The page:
The most salient theme is that virtue and courage will prevail over craftiness and evil. In advancing this thesis, Stevenson uses the time-honored quest motif. After being kidnapped at the instigation of his wicked uncle and meeting with Alan, David must travel afar, fight battles, and even kill enemies.
Another thematic element is Stevenson's repeatedly exposed belief that there are positive and negative sides in nearly everyone. Several of the men on the ship where David is taken illustrate this belief. Second officer Riach shows some kindness to David, but his kindness is chiefly confined to periods of drunkenness; when he is sober, he tends to be mean. On the other hand, Mr. Shuan is the opposite: kind when sober and violent when drunk, as when he kills the cabin boy in a fit of drunken rage. Even Alan Breck, with all his bravado and tendency to violence, can be sensitive and caring. In a serious conflict between Alan and David, when tempers are flaring and David offers to fight Alan with swords, Alan pauses and refuses because "it would be murther" — he is a skilled swordsman, and David has shown little aptitude for this sort of combat.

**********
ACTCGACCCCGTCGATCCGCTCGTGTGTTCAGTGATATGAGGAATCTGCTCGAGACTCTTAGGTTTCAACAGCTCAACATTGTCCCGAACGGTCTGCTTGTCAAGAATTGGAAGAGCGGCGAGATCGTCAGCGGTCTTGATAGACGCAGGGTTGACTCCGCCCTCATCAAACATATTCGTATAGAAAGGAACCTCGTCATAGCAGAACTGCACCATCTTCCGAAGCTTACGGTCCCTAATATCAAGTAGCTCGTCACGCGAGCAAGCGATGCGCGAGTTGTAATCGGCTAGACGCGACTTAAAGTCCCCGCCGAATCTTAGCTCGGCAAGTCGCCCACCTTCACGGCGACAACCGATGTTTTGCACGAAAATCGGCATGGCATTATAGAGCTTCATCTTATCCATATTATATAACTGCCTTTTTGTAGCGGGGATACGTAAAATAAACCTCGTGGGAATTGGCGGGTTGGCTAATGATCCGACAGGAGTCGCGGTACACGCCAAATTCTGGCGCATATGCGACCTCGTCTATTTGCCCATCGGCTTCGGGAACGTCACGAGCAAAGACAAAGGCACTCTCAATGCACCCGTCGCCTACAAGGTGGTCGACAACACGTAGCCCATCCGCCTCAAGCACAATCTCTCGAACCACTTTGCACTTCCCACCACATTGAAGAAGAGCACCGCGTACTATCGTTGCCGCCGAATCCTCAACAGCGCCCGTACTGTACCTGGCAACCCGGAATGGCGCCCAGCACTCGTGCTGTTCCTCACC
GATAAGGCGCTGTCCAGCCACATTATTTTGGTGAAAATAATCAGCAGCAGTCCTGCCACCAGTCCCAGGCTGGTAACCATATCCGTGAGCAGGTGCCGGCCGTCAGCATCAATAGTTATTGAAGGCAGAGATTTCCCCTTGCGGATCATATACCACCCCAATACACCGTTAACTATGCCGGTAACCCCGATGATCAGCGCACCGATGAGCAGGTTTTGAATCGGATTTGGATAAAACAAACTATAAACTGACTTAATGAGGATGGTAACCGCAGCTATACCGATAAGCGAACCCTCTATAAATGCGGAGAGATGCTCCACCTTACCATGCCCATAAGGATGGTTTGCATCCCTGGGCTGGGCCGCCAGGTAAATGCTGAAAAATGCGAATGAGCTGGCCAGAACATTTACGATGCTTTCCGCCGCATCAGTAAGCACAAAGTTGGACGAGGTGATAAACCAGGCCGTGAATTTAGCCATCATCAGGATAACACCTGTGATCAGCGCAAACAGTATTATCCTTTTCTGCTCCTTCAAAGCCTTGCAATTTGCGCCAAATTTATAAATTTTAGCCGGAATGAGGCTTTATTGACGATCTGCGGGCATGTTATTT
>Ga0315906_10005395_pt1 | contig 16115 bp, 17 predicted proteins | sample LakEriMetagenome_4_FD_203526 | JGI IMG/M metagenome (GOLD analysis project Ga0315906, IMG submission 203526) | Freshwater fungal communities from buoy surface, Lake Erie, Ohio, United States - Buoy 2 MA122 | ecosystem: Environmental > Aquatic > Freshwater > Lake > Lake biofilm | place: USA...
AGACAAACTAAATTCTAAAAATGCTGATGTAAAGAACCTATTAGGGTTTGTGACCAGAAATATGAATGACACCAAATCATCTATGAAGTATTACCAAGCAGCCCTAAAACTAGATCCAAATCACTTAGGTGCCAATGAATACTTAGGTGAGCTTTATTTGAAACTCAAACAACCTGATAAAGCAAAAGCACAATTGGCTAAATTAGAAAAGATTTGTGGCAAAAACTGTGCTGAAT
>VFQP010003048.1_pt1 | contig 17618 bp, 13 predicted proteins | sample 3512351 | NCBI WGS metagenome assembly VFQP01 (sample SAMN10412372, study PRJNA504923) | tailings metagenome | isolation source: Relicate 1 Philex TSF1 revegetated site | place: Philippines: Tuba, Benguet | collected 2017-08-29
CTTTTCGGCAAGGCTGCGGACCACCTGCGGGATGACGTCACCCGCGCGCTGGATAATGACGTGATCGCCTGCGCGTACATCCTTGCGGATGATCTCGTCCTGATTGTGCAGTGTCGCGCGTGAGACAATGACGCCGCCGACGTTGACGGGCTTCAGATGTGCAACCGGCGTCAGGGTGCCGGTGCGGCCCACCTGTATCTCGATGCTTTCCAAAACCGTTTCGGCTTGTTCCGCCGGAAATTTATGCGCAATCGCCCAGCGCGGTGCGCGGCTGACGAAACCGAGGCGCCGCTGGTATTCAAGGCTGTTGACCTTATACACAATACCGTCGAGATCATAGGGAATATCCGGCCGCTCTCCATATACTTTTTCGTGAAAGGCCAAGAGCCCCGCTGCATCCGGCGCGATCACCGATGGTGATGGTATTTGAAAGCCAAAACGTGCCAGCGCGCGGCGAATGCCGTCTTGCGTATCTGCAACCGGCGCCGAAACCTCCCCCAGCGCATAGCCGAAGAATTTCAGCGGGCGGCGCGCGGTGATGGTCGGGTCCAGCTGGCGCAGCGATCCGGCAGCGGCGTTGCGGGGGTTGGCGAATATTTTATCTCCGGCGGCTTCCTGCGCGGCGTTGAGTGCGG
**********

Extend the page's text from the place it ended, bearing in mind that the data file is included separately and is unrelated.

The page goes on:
In sum, the chief lesson in this novel is that one must learn and practice a valid moral code of behavior. While David begins his adventure as a good-hearted lad, he emerges at the close as a more sophisticated young man who understands, both himself and the world and more seriously appreciates the need...
(The entire section is 257 words.)
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